Over the weekend, this tweet caught quite a few eyes, among Cardinal fans and beyond:
Most recent season having the worst record in the National League:— Jim Passon (@PassonJim) November 28, 2020
SDP (2016 also)
That’s pretty amazing. For all the (warranted) frustration over the years about the Cardinals organization being stingy with contracts, settling for being competitive over being dominant, etc., it’s worth taking a moment to be thankful that we follow a team with such a track record of success.
But it also got me interested in turning back the clock to 1918. What did the Cardinals (and the world) look like the last time St. Louis finished in the cellar?
The year 1918 jumps off the page. That year - like 2020 - is very much an asterisk year for Major League Baseball.
March saw the first wave of the “Spanish Flu” hit the US, but unlike our current pandemic, that virus largely subsided in the summertime and so the baseball season began on schedule. Even so, several players were struck with the virus during the season, including Babe Ruth, who fell gravely ill for about a week.
It was actually the other big thing going on in 1918 that shortened the season - World War I. The Selective Service issued a ruling commonly called “work or fight,” which ordered all able bodied men to either enlist or work in “essential” industries by July 1. Baseball was not ruled essential, but after much haggling between the leagues and government officials, ballplayers were given an extension, though the season was still ordered to end early on Sept. 1.
The result was a shortened mishmash of a season, where teams played anywhere between 123 and 131 games. The St. Louis Cardinals would play 129 games, losing 78 of them and finishing last in the National League.
While the season was ended early because of the Selective Service rules, historians now agree that it also likely saved lives of ballplayers and fans, as the fall of 1918 also saw the deadliest wave of the flu virus.
Fans in 1918 - to the extent they were thinking about baseball at all - likely took that last place finish with a grain of salt, in the same way we now look back at the 2020 season. But for Cardinal fans in 1918, finishing last was not exactly a new phenomenon.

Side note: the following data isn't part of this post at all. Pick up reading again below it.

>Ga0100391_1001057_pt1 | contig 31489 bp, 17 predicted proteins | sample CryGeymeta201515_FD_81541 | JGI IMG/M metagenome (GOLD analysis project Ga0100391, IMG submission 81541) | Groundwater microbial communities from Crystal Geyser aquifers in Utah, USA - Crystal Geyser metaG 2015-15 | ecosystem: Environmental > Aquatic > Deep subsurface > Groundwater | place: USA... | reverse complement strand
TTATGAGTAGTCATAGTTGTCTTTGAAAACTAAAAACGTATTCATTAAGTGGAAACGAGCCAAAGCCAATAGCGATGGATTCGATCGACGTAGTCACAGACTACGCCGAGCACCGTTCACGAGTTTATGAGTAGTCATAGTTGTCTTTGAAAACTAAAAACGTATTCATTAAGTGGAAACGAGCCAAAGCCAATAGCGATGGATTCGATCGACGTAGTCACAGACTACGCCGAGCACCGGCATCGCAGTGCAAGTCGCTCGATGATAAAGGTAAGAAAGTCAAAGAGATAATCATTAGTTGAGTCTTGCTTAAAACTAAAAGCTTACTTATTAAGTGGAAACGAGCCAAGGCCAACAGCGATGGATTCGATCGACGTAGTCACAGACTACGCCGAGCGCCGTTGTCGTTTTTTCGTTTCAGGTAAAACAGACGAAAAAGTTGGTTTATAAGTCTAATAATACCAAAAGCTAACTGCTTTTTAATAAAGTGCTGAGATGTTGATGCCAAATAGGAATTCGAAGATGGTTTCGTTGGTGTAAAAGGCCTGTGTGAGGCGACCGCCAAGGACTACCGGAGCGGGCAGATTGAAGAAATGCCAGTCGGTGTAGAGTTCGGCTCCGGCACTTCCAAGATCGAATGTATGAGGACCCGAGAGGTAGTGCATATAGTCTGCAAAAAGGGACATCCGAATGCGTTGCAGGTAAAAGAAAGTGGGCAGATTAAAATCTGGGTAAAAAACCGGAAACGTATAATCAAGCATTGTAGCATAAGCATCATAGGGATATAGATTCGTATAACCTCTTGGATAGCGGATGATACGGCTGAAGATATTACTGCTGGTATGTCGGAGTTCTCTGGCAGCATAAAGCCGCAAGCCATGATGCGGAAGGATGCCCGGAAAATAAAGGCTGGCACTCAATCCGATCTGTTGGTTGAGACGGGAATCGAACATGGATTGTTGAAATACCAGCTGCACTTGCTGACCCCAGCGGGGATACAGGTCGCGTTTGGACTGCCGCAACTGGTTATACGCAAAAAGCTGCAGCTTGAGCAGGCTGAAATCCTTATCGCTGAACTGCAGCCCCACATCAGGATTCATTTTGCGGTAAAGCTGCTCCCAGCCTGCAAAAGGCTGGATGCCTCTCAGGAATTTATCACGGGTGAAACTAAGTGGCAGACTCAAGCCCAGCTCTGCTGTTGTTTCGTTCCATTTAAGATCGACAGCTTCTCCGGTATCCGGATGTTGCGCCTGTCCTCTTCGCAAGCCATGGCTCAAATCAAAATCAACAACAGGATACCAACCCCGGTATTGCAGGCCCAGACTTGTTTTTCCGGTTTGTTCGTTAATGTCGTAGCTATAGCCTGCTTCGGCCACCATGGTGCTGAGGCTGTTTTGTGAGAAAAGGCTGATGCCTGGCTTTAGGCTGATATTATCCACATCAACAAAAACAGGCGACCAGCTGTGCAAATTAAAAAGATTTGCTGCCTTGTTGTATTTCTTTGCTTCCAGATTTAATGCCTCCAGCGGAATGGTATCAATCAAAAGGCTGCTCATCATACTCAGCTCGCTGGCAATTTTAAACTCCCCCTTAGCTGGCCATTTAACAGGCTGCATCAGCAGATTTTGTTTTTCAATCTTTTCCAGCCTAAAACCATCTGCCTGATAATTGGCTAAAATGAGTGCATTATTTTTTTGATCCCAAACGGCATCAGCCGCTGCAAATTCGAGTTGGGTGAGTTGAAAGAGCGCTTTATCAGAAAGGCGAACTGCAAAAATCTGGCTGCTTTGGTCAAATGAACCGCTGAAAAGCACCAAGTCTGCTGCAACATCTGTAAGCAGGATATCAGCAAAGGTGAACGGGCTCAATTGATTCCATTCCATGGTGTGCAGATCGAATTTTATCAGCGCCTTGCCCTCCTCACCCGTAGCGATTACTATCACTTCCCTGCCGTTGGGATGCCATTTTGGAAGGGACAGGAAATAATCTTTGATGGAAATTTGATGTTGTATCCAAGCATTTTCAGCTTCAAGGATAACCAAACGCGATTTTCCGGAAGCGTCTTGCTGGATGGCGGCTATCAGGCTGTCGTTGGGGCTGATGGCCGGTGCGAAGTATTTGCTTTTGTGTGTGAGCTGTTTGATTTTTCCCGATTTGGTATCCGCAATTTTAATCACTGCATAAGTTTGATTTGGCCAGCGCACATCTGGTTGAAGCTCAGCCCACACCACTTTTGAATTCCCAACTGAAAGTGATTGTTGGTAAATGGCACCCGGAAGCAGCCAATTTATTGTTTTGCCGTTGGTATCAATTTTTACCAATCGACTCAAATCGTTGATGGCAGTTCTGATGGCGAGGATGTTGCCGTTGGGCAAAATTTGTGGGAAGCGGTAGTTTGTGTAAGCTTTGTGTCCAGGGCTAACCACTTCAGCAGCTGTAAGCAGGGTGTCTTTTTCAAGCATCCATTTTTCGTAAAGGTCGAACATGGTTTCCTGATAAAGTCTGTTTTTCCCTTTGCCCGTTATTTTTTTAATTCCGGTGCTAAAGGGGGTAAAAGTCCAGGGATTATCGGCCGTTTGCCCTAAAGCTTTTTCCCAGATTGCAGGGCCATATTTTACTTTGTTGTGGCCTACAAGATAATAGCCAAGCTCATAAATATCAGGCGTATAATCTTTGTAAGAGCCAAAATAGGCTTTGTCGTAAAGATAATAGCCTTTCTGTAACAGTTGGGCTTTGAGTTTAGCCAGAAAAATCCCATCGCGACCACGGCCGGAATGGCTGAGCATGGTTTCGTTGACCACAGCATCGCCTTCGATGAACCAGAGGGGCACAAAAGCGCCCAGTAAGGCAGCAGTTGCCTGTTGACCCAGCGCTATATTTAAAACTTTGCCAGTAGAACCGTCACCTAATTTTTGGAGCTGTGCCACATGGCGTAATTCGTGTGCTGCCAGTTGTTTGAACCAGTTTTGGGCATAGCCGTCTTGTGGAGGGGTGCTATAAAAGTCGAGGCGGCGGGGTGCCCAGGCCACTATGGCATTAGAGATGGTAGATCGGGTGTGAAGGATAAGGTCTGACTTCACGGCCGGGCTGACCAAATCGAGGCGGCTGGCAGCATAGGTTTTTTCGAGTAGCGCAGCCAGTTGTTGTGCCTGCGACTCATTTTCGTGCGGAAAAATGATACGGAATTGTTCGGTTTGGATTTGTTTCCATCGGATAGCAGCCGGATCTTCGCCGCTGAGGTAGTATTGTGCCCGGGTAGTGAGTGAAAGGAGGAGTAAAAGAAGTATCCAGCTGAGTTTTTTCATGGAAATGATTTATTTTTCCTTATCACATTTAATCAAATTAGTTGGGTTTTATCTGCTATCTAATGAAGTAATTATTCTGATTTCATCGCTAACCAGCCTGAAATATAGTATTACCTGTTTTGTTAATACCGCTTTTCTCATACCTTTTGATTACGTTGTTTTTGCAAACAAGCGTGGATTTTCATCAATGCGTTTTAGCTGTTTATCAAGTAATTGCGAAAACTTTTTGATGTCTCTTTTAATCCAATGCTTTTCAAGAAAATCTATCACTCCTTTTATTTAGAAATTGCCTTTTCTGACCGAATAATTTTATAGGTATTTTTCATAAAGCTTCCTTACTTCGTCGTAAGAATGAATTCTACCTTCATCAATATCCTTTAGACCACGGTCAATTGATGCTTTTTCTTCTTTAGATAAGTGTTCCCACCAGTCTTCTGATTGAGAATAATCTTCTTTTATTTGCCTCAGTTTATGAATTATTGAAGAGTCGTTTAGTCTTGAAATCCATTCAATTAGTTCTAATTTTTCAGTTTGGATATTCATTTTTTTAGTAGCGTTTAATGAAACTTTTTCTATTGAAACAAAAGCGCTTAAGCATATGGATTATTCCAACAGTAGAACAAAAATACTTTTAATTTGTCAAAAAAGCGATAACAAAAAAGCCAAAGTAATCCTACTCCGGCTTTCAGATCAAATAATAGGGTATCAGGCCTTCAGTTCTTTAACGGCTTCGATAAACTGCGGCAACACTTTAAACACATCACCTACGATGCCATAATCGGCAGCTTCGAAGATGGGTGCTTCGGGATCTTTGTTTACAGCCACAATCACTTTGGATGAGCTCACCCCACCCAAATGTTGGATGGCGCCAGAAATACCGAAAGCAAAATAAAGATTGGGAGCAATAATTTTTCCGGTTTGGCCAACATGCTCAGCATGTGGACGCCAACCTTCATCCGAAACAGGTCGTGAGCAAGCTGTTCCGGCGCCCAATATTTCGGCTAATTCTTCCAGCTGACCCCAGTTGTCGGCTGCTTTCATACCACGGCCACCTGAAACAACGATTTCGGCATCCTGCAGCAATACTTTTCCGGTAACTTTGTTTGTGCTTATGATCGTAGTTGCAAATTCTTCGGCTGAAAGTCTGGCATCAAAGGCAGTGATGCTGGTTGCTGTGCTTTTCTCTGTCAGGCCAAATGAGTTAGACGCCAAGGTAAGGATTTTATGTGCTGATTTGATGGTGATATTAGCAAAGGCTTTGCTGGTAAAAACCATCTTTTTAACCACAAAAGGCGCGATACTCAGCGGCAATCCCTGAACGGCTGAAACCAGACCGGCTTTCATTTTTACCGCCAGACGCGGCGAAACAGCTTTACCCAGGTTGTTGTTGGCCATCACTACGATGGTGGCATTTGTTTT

In the 20 years leading up to the 1918 season, the Cardinals finished last in the NL five times. Only three times did they finish in the first division, and even then no higher than third. The St. Louis baseball team - though they had been dominant in the 1880s - spent the tail end of the 19th and first two decades of the 20th century as real doormats.
1917 had actually been one of the best years for the franchise, winning 82 games and finishing in 3rd place (though a distant 15 games behind the New York Giants). Miller Huggins, who had been the team’s player/manager since 1912, ended his playing career and spent 1917 as his first year of managing only. But it was also the last year of his contract, and the club did not offer him an extension.
For the 1918 season, the Cardinals hired longtime minor league player and coach Jack Hendricks to manage the club. He resigned following the team’s last place finish.
So that was the situation, in the fall of 1918, with the flu pandemic and World War I ravaging the nation, and the Cardinals doing what they do: Losing. Could anyone have imagined that the team would not finish in last place again for going on 102 years? What could spark such a turnaround?
The answer to these questions is usually complex, but in the case of the Cardinals, there’s a strong case to be made that one man was responsible for turning the franchise from perennial losers to the most winning franchise in the history of the league: Branch Rickey.
Rickey had actually assumed the role of Team President before that successful 1917 season, but then spent 1918 serving as a Major in the Army Chemical Corps, where he commanded Ty Cobb and Christy Mathewson.
In 1919, Rickey was back in St. Louis, and to save money on payroll, he appointed himself as field manager in addition to his role as general manager. While his managerial skills on the field were questioned - leading to his firing from that role in 1925 - his work in the front office was legendary.
Most notable of course was the construction of the farm system, which began with the Cardinals acquisition of a Houston A-ball team in 1924. While every other club would eventually emulate the Cardinals system, Rickey’s innovation gave the Cardinals a tremendous head start and laid the blueprint for how to win with a franchise that would not or could not spend like the Yankees.
By 1926, the Cardinals would win their first World Series, now managed by Superstar 2nd Baseman Rogers Hornsby.
And as the tweet describes, the team has never again finished with the worst record in the National League. In fact, they did not even finish last in their division until 1990. They have not done it again since.